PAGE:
After Obama announced his intention to make job creation a number one priority, Senate leaders moved quickly to put together legislation they hope will fix the ongoing unemployment problem in this country. Although there have been a few stalls, Congress is hoping to get some type of job creation legislation passed and signed into law within a few weeks.
Forgotten House Legislation
With all this talk about the Senate’s bill, many people have forgotten that the House of Representatives passed similar legislation back in December. Their plan would cost an estimated $154 billion but lost momentum after the beginning of the New Year when the Democratic party lost its 60 vote filibuster-proof majority.
Original $85 Billion Legislation
Early last week, the White House and Senior Democrats had announced their intention to vote on an $85 billion dollar package after negotiating with Republicans to come up with a bipartisan bill. However, after the full legislation was revealed it was met with fierce resistance from many liberal Senators who preferred the House’s bill.
Last Minute Reduction
After receiving criticism from numerous Senators, Majority Leader Harry Reid unveiled a new, lesser bill at the last minute on Friday. This new legislation combines about $15 billion in tax provisions, with about $20 billion in cash infusions into Federal highway and infrastructure programs, for a total cost of only $35 billion. However, these last minute changes angered Republicans who spent weeks working with Reid on a bipartisan bill.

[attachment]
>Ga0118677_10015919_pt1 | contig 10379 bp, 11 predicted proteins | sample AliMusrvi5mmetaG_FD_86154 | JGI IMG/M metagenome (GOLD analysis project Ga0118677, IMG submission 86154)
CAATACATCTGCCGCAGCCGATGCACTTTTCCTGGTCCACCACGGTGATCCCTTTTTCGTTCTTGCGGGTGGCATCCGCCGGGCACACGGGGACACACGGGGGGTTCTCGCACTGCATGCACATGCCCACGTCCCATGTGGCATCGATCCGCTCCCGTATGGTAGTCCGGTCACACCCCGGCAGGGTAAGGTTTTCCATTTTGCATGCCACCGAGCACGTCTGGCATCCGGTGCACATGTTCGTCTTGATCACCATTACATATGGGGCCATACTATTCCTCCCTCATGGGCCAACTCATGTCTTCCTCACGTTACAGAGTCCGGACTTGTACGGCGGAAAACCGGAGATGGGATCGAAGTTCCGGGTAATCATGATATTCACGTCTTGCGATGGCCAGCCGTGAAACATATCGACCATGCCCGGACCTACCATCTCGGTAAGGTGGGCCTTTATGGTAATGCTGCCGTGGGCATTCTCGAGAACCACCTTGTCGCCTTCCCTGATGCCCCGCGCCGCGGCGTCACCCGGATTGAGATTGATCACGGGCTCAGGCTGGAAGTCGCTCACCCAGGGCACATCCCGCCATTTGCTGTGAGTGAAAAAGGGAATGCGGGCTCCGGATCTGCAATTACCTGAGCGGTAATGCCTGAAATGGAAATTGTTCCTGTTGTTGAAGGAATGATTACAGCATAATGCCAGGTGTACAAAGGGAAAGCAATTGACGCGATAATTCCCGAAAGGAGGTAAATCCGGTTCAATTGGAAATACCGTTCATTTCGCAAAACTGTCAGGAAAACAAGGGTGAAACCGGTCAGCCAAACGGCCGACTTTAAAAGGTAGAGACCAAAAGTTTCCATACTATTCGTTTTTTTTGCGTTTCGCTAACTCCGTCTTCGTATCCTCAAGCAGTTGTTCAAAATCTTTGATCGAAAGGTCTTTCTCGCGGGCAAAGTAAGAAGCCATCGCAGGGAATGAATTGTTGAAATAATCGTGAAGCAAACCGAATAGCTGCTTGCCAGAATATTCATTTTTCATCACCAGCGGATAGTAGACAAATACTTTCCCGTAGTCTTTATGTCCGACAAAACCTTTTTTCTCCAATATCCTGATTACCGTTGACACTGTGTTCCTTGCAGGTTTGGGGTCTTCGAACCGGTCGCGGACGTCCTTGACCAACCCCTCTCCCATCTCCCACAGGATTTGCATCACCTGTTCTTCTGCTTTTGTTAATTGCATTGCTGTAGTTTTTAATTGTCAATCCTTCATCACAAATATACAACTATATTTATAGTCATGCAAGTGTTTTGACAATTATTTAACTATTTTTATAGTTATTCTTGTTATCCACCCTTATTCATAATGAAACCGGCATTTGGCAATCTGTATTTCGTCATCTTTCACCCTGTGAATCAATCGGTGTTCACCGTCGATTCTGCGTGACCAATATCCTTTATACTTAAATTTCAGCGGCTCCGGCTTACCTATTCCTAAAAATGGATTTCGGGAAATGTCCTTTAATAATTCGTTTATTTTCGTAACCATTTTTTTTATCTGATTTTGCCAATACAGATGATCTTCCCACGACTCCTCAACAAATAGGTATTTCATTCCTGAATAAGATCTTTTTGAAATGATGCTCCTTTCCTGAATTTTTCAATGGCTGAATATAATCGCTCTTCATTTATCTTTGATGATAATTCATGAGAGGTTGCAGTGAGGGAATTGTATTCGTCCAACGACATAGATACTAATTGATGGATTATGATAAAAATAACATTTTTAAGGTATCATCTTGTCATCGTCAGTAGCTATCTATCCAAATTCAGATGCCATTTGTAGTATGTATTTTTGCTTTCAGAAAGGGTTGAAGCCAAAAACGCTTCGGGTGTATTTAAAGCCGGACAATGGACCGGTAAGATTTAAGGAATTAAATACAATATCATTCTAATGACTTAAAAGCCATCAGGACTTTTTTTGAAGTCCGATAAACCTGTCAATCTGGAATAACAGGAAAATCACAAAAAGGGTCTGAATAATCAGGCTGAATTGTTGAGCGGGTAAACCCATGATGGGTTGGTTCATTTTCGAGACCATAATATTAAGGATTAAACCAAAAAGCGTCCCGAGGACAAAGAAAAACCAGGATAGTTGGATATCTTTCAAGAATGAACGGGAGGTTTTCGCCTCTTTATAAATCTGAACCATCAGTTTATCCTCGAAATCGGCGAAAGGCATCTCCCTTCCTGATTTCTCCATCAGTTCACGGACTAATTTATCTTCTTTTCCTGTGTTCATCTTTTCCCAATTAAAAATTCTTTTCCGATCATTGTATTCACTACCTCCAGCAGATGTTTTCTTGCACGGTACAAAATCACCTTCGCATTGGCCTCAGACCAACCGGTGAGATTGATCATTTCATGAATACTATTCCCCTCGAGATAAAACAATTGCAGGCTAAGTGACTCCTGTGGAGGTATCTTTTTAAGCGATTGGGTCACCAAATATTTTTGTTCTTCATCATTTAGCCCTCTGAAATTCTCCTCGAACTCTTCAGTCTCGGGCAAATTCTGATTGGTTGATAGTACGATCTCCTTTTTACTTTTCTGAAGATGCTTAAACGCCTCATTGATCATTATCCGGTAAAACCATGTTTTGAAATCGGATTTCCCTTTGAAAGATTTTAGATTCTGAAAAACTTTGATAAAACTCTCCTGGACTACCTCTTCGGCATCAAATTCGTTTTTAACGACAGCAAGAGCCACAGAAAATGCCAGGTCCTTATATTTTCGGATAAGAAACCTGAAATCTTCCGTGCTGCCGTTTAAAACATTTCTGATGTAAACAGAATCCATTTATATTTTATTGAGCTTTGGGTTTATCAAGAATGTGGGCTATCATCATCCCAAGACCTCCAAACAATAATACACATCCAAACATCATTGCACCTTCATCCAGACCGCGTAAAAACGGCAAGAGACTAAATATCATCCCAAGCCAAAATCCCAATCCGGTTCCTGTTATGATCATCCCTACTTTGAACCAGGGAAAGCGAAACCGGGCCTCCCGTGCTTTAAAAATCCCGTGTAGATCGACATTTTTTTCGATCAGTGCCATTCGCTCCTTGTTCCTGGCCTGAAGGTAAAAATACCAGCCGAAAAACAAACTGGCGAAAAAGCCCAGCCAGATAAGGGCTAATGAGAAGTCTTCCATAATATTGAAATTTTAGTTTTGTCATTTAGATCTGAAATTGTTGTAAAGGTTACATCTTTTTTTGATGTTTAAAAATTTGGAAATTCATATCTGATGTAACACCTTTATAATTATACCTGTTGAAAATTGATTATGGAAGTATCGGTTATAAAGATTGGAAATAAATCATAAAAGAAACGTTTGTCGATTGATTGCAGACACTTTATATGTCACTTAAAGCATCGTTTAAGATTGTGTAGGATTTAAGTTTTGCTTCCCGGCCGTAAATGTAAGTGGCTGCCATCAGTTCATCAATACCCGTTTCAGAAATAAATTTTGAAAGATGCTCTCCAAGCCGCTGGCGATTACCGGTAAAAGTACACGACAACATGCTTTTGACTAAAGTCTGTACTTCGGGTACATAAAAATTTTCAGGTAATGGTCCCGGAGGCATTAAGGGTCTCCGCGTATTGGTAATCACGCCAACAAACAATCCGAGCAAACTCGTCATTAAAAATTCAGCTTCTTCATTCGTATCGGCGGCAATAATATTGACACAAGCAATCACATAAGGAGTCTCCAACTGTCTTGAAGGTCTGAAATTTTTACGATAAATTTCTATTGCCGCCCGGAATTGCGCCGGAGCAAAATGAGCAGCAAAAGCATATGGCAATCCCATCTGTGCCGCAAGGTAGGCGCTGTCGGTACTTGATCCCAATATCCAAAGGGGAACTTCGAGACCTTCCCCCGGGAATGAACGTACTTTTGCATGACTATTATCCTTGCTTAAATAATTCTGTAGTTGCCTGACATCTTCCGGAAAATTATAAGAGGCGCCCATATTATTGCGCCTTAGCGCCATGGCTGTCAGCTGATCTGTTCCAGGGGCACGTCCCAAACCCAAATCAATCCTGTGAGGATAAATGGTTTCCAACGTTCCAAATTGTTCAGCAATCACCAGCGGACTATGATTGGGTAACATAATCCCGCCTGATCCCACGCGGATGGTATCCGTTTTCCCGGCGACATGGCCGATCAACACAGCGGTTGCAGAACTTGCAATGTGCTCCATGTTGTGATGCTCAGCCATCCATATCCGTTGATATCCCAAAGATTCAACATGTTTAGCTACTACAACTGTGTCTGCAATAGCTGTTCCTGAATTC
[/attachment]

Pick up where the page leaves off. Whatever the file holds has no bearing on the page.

What’s Left in the Bill?
- Incentives to Hire
One of the cornerstones of the legislation is the incentive for businesses to hire unemployed workers this year. All businesses that hire qualifying workers will get an exemption from the 6.2% Social Security payroll tax in 2010. Additionally, businesses that keep those workers for more than a year will be eligible for a $1,000 tax credit per employee. Data suggests this incentive would result in 180,000 new jobs, and cost an estimated $13 billion.
- Capital Investments
Another tax break for business owners that remains in the bill is a law that would allow businesses to write off up to $250,000 in capital investments in 2010 as opposed to depreciating those costs over time.
- Expanded Build America Bonds
The new bill would also extend the Build America Bonds program, which was a result of last year’s stimulus spending. The program subsidizes interest costs for local bonds issued to pay for infrastructure improvement and development projects.
Future of the Legislation
Unfortunately, the future of even this new legislation is questionable. Congress is on recess next week, but when they return on the 22nd Harry Reid is going to need to work on generating support for the bill. Top Republicans and Democrats expect that the legislation would fall short of the 60 votes needed to proceed, and even if does pass the Senate resistance is already building in the House of Representatives where top Democrats – including Nancy Pelosi – have expressed concern about the bill.
Is Something Better than Nothing?
I think Harley Shaiken, a professor at the University of California, Berkeley put it best when he was quoted in a Washington Post article asserting that the watered down legislation “is better than nothing, but it ought not be confused with a solution to the jobs problem." Since the recession began 8 million jobs have been lost, and current estimates show the stripped down legislation would only create around 200,000 jobs. It is going to take a lot more than just this legislation to stop the ongoing unemployment problem in this country.